Earlier this week, I was in Nairobi after avoiding the city for a few weeks due to the rains. As soon as I got there though, I regretted it, remembering the hashtag #WhatWouldMagufuliDo that has been trending on Twitter, praising the new Tanzanian president for his frugal ways.
The town was awash with Christmas carols emanating from every corner and neon SALE signs blinded my eyes momentarily. Indeed, the festive season is here. Everyone is up and about purchasing what is necessary to make the celebrations associated with December truly remarkable.
For entrepreneurs, this is the time to make all the profits and recover the low sales from the rest of the year when potential customers’ pockets were hollow. This month, they will not avoid your shop.
In fact, they will not just window shop but actually get in and pick pricey items. It is the month of spending and more spending. As a retailer, how do you get the best from this season of extravagance?
Welcome every shopper who stops by your place with a wide smile. They have money and if you are warm, they will be tempted to buy something from you. Everyone is looking for some Christmas cheer and will be happy to find someone who is giving it away. In return, they will ‘promote’ you by buying.
Do not be like one clothes seller who has been getting some flak on social media. A woman stopped by her shop to admire a nice top. She liked it and decided she wanted to buy it. “Can I please fit that top?”, she As the seller went for the blouse, she asked the buyer, “And have you asked for the price?”
Irritating, isn’t it? The buyer lost interest and walked away although she really wanted to buy and had the money ready. This seller’s mouth just made her lose a good sale and probably more buyers as word of mouth is a very powerful tool in business. The customer might have brought her more business as her friends would have demanded to be taken to the same shop to buy “such a nice top”.
As an entrepreneur you should never judge people who come to your enterprise by looking at their shoes, hair or clothes. I know of an old woman in Embakasi who wears tattered and dusty plastic shoes but carries millions in her kiondo looking for real estate deals. She knows no one can say no to cash payment and she often does get a purchase.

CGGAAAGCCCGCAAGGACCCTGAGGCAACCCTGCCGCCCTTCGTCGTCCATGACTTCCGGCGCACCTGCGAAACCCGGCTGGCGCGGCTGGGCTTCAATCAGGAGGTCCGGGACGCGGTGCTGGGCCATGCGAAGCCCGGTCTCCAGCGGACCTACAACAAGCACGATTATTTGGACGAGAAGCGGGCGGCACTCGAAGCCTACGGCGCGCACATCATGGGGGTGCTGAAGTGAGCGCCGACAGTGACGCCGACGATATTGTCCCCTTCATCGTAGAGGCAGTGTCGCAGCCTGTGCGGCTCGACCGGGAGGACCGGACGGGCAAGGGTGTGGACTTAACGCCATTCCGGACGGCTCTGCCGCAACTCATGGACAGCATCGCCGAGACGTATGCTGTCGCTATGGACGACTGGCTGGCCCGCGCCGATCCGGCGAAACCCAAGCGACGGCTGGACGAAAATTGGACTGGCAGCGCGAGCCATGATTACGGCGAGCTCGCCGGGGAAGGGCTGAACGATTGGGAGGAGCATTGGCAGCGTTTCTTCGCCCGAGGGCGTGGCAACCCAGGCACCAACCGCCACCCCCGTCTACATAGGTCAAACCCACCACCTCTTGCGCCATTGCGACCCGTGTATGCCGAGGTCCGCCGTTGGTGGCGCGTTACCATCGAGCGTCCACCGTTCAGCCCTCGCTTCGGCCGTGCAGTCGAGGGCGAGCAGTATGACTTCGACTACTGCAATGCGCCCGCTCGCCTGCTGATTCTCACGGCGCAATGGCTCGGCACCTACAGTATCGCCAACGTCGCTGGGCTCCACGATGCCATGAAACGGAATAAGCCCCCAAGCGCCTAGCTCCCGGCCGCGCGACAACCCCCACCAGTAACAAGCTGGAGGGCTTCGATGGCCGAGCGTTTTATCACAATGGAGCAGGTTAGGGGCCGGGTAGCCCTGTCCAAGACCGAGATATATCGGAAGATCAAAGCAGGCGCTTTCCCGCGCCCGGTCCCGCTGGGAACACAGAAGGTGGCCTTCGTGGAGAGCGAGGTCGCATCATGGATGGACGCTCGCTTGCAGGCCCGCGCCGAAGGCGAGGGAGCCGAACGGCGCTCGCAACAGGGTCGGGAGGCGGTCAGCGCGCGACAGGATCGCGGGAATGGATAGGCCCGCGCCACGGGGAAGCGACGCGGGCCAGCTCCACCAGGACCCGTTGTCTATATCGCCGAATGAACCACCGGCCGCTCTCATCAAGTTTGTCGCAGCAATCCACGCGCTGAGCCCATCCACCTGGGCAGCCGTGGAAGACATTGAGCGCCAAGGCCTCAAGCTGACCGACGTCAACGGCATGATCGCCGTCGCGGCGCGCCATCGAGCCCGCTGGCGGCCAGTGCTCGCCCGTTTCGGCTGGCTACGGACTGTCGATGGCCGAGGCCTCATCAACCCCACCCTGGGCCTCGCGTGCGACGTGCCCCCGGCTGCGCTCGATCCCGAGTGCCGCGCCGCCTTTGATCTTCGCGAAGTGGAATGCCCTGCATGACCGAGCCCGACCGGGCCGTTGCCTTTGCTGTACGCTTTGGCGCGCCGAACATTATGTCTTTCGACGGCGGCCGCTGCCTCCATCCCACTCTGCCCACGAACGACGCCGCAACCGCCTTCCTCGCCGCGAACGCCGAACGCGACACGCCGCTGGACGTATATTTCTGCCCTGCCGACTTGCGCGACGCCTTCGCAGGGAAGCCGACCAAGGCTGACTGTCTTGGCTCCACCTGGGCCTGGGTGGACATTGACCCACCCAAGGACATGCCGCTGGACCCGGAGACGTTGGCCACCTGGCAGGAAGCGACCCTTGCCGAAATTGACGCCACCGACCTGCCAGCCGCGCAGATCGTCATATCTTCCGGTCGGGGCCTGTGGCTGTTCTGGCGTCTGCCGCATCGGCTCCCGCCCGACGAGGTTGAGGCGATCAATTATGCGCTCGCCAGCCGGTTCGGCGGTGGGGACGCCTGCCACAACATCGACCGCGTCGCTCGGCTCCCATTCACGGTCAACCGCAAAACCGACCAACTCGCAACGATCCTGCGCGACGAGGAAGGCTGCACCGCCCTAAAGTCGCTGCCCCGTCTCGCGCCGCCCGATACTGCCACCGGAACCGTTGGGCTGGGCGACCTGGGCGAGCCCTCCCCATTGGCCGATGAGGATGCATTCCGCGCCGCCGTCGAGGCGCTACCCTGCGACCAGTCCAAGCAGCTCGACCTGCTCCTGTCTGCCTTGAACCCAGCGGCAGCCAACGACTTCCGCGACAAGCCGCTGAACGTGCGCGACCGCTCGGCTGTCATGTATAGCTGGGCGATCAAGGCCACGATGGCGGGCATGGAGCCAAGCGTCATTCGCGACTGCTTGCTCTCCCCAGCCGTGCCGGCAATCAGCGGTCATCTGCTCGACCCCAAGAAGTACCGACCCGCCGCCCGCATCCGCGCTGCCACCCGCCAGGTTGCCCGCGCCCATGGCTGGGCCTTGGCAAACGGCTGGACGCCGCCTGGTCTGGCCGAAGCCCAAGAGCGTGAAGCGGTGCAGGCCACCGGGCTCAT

Genuinely lower your prices and sell items in mass. The more you sell the more economic sense it makes. The old stock will be swept off the shelves and you will have new and more fashionable items in the New Year or just before Christmas, which means you will attract more customers. If you put a false ‘SALE’ sign, you may end up selling nothing as customers are quite intelligent. They take time to compare prices.
Be a grateful seller
After every sale, say “Thank You” to your customers, however little they spend. Your charming nature will make them return to your shop for more purchases or even bring their friends to your shop. When you have a long face, you will find it hard to develop genuine and long lasting relationships with customers.
One-off customers can give you money at that moment but the customers you have been with for a long time are the ones who help you nurture your business. Therefore, strive to keep them and get new ones as you grow your customer base.
Don’t sell for the sake of selling. Distinguish yourself from the crowd. Let customers know that you go out of your way to stock only quality items and if you state that you get them from German or US, let it be true. The customers should never find a similar item (same quality) from China. You will lose their trust and this will, of course, affect your business.
Finally, wrap your customers’ purchases in good wrappers. Give them small ‘thank you’ or ‘happy New Year’ cards. You know how to recover this cost from the price on items. In everything you do, always strive to give your very best.